Growing up in the American school system in the wake of the Cold War, I learned one version of socialism and it went hand-in-hand with the one version of communism: that "evil" political system governed by tyrant dictators and characterized in distopian novels as societies blinded by propaganda and idealism.
Communism and socialism were bad words, evoking images of mass communes, loss of individual rights, and lack of personal drive or responsibility. They still do, I believe, to an extent. In fact, it wasn't until I traveled to France and lived there for a while that I realized that socialism is a veritable and genuine way to govern a people, with the people in mind. I think with awe and reverence to the country's health care and educational systems, to their social welfare and work standards, and to their simple, old-world style of pace and priority. Americans like to call this "work-life balance."
Once I was given a first-hand view of the inner workings, my opinion of socialism shifted from that of stark government control to one in which human welfare--rather than personal success--was given utmost precedence. Granted, the system has its flaws and disadvantages. But what government isn't tainted when humans play a part? Just look at the current state of the American political system to be reminded that no government is immune from tyranny and imperfection. And that line between imperfection and corruption is blurry.
I'm reminded of all this, because I watched Goodbye Lenin again last night and realized that it has got to be one of my favorite movies of all time. The movie takes place in East Berlin during the deterioration the Soviet occupation and, with it, the Berlin Wall. In it, a boy named Alex must protect his fragile mother from learning that her beloved East Germany is no longer as it was. As a result, the boy is given the rare opportunity to recreate events not as they actually were, but how his ideals would have them be. The movie gives viewers a real perspective into the socialist political system of that time--what went wrong, but also, what went right and how things could have ended up if all of the pieces were in place.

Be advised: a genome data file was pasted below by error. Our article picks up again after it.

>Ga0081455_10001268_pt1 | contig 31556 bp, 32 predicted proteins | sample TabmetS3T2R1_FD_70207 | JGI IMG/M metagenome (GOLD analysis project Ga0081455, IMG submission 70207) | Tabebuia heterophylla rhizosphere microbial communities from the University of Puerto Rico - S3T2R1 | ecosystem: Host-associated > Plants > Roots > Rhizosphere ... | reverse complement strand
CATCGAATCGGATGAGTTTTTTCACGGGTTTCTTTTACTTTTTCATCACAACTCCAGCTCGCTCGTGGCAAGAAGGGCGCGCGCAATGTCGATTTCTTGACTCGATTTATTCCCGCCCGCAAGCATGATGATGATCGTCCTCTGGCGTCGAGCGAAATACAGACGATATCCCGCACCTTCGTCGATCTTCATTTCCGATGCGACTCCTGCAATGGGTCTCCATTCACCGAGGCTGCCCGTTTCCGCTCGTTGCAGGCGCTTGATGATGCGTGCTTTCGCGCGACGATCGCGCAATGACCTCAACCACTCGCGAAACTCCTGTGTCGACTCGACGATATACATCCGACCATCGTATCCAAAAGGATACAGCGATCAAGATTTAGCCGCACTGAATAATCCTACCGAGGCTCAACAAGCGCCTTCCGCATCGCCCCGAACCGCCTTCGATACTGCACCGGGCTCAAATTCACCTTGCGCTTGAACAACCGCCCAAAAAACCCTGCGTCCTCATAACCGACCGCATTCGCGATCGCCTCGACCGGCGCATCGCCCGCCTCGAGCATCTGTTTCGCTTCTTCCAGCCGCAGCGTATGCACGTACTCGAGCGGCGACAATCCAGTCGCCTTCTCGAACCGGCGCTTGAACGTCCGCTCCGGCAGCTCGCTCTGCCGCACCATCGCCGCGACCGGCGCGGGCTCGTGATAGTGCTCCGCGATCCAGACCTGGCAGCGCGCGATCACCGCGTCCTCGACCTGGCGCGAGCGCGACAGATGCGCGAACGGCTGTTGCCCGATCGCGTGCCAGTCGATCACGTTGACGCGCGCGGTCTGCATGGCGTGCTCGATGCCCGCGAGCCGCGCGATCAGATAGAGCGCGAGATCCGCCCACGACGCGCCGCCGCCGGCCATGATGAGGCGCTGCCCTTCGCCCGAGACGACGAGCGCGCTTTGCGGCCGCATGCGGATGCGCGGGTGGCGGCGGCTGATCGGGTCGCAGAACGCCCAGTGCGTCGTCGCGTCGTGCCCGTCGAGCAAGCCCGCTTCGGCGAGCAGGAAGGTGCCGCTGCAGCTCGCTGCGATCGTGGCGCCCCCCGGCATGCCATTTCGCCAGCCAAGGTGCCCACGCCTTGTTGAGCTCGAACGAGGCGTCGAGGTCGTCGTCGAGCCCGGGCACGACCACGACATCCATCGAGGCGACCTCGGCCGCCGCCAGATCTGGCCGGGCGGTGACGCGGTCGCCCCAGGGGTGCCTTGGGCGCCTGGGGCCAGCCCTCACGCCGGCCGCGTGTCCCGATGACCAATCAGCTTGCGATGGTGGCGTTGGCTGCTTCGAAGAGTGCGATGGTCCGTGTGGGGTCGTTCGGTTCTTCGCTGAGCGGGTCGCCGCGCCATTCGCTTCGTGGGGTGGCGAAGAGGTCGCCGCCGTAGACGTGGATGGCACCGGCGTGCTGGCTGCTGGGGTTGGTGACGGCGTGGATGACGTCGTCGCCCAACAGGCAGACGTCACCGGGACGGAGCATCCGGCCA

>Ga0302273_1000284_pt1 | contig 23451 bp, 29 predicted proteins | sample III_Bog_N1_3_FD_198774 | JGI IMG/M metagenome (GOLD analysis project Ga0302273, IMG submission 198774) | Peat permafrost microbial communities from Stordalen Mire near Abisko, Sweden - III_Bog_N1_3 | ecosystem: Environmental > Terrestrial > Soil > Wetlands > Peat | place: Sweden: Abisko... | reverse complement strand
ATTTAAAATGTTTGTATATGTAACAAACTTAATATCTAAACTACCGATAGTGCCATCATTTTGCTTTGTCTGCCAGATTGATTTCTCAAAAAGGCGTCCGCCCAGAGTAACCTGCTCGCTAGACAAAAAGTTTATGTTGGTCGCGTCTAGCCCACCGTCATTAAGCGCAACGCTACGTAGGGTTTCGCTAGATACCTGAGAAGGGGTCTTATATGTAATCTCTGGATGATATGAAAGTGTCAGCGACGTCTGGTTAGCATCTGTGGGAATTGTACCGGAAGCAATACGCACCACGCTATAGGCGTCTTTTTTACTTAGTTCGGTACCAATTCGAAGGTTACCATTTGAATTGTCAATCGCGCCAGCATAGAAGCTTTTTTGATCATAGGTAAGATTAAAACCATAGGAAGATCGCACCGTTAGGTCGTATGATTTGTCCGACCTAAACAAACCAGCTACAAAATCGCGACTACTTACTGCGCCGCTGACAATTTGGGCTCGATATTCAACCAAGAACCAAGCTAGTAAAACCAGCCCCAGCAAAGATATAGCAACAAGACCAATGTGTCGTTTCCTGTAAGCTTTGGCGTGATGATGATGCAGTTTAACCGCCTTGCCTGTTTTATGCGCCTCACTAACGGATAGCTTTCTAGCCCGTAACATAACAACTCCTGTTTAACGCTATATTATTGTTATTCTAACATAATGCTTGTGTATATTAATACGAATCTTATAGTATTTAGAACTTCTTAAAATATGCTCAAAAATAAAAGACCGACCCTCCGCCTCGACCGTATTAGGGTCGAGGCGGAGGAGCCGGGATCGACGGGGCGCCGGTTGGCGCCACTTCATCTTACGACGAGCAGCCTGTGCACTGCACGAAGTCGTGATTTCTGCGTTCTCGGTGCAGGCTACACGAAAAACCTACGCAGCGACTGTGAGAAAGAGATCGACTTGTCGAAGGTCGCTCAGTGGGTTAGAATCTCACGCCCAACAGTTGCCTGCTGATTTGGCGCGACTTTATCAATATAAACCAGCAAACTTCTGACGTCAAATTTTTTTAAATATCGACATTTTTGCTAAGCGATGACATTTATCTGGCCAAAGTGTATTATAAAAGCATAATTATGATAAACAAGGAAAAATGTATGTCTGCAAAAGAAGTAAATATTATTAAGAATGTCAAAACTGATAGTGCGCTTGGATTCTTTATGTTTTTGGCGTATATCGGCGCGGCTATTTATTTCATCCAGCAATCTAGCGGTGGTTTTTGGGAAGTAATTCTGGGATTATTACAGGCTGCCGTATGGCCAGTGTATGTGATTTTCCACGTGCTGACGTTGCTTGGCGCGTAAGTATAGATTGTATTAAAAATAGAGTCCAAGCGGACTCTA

Isn't that the point of an ideal? To be unattainable, but also attractive so that we are driven to them, even if in vain.
I feel, lately, that human ideals have run amok. We're no longer focused on what might be, because we're dragged down by what can't be or by what isn't. Maybe it's because we've all decide--oh, educated, collective We--that ideals are no longer important. Sure there are general political ideals and religious ideals, but what about the ideals of the people? We're realists now. And we're running the country.
But what about romance? What about compassion and storytelling? These elements should hold a place in all of our hearts, be we capitalists or communists, Muslim or Christian, American or French.
And remember, there's room enough in this world for everyone to have their own little version. Heck, if the American history books can do it, why can't we? So if you haven't yet, watch this movie. And in particular, pay special attention to the ending. There's a lesson there for all of us--to be believers.